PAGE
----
Search America's historic newspaper pages from 1789-1949 or use the U.S. Newspaper Directory to find information about American newspapers published between 1690-present. Chronicling America is sponsored jointly by the
National Endowment for the Humanities and the Library of Congress. external link Learn more
Image provided by: University of Illinois at Urbana-Champaign Library, Urbana, IL
Newspaper Page Text
The postscript was as follows:
"P. S. As much - as- -you have
known Mrs, Peterson, would you con
sider her unreliable as some of the
relatives do? What suggestion may
you have to make regarding the fam
ily?" "Unreliable," she said smiling,
"non of my family ever said such a
thing. It was mean of the United
Charities to make the insinuation.
They were, looking for some excuse
for refusing us aid. ,
"I couldn't afford to buy the
things my husband needed and they
refused to do anything for me," she
continued, "until I went to Dr. Gray,
a contributor to the "United Charities,
and told him my story. He 'phoned
to them. An hour later they brought
an order for $2 worth of groceries.
"My husband died in May, and I
received a little insurance. They
said I could not get a pension until
the money was gone.
"The money is spent and I have
applied for a pension. Mrs. Bates of
the Juvenile Court has taken up my
case. She has promised to file it Fri
day., "Yesterday an investigator of the
United Charities came to see me.
She left me $4 and said many nice
things and promised to do ever so
much for me. I did not know who
sent her., I had not asked for assist
ance and was surprised at their lib
erality. "I called at my sister's in. the even
ing, and was told that the investiga
tor had been there, and. had said 'that
men were calling at my house and
that I was a bad woman. My sister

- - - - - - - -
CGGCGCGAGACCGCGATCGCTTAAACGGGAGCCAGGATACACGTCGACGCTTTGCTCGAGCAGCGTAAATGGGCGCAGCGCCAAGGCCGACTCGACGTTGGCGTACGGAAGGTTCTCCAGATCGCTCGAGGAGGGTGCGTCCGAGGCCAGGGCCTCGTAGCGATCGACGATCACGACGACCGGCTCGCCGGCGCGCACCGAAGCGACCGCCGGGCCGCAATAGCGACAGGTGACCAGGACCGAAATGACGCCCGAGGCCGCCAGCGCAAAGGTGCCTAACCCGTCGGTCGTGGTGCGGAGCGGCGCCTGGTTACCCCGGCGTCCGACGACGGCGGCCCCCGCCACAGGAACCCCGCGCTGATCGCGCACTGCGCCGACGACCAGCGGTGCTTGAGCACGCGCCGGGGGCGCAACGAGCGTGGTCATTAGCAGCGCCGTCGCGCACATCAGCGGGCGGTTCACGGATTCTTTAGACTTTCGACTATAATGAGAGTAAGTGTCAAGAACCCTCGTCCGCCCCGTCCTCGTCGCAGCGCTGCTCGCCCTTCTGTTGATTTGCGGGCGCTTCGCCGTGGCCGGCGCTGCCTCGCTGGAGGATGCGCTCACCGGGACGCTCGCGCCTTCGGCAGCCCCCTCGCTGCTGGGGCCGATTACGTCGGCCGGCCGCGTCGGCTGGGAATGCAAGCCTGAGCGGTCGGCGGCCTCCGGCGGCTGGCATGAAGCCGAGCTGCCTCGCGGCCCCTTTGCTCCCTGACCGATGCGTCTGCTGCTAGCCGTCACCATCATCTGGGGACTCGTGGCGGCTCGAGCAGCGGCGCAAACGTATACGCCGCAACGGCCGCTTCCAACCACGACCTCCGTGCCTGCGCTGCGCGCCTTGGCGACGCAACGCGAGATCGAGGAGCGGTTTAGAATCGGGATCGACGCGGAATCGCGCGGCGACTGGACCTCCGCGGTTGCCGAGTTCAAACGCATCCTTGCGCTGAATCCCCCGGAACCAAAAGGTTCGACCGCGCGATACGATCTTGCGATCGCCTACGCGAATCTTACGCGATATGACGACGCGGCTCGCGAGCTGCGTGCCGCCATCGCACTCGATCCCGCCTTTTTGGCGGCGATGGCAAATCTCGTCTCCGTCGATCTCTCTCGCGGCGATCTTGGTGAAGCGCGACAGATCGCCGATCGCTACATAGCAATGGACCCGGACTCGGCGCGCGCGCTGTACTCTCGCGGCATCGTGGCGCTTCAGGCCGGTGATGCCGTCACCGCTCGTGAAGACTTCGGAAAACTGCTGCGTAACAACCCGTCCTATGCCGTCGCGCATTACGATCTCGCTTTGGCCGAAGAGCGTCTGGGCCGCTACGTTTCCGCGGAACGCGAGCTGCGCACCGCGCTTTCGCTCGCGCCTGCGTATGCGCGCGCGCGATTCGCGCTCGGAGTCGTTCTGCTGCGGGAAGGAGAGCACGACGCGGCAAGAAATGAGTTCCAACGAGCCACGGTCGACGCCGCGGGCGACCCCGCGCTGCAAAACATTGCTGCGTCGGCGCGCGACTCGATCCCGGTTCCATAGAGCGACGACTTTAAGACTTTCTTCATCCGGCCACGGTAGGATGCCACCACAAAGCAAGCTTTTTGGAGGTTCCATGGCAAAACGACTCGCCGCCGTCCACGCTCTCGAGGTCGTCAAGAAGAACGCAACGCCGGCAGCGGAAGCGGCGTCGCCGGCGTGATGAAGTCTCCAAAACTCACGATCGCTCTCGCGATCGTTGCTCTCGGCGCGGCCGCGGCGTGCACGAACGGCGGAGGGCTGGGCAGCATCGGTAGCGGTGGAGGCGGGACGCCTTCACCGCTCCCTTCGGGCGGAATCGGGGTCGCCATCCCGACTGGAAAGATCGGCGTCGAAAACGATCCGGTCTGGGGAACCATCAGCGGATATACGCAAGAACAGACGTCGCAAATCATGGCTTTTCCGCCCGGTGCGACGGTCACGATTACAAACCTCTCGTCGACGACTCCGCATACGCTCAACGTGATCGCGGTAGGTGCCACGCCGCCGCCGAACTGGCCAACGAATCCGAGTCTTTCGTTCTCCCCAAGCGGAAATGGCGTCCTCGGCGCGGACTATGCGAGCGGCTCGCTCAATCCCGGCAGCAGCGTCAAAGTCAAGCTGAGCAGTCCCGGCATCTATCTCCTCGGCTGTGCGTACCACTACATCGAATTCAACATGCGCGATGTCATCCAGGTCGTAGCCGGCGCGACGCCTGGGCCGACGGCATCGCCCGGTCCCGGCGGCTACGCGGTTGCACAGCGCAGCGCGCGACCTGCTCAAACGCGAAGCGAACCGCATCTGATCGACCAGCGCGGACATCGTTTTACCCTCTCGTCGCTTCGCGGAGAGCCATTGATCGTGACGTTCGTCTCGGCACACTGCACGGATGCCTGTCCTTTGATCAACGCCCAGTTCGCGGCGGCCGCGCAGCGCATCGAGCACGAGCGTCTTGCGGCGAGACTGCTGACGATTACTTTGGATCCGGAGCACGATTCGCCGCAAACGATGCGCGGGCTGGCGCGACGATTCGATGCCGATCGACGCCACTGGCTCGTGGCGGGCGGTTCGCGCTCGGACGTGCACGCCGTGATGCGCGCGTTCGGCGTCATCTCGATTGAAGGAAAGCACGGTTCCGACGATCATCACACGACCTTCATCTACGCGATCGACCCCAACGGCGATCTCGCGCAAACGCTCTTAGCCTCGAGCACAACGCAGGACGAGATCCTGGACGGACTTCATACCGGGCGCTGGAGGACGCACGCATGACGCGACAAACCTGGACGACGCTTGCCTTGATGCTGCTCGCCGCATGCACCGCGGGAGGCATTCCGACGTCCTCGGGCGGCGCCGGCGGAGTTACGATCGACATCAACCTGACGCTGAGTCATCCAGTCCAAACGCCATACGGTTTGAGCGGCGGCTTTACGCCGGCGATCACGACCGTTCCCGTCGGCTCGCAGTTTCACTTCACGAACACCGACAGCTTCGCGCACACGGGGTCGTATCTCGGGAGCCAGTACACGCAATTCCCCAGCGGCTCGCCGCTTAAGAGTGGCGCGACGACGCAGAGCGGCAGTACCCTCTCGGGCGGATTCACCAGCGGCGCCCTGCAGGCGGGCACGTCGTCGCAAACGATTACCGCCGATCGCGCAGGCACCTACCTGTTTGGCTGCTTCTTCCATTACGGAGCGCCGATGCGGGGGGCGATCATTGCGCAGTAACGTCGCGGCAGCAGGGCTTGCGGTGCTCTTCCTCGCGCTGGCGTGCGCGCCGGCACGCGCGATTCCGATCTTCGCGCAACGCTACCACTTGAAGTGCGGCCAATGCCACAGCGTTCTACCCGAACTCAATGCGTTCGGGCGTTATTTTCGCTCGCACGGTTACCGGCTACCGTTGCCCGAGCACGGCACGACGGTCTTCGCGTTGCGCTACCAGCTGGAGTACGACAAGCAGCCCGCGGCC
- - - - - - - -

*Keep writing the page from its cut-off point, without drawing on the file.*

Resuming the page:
asked who had made such an un
warranted statement, and was told
"I went: to Miss Morgan of the
United Charities and demanded an
explanation. She made all kinds of
excuses, but refused to tell who had
made the statement. She said slie
was sorry tha't It had. occurred and
that she would help me get my pen
"They are spreading these stoiies
to- ruin my reputation-,"- sqi"d Mrs.
Peterson, tearfully. "I have always
worked hard to earn my living. I be
lieve they are inventing the story so
they may oppose my getting a pen
The neighbors of Mrs. Peterson
deny the story. They say "that she
is a respectable woman and a good"
The landlord says, "They are good
people and there has never been a
complaint made against them."
The United Charities must either
prove their insinuations regarding
Mrs. Peterson or retract them.
And it is up to Mrs. Bates of the
Juvenile Court to, file, at once, Mrs.
Peterson's, application, so that the
United .Charities may have no further
excuse to annoy her.
SO IT ALWAYS IS!
J llf m Era&Ui
. Ikb HSsf
lor III o m AB9B&
"Have you noticed how bright
Marie looks since she has become en
gaged?" "Sure; a match usually does light
up a girl's face."
i-Ki-i 1 1;.. itatoa.s.fh.vJ u.: "-- J . ..-- 4-. - - - -'-i?.---22B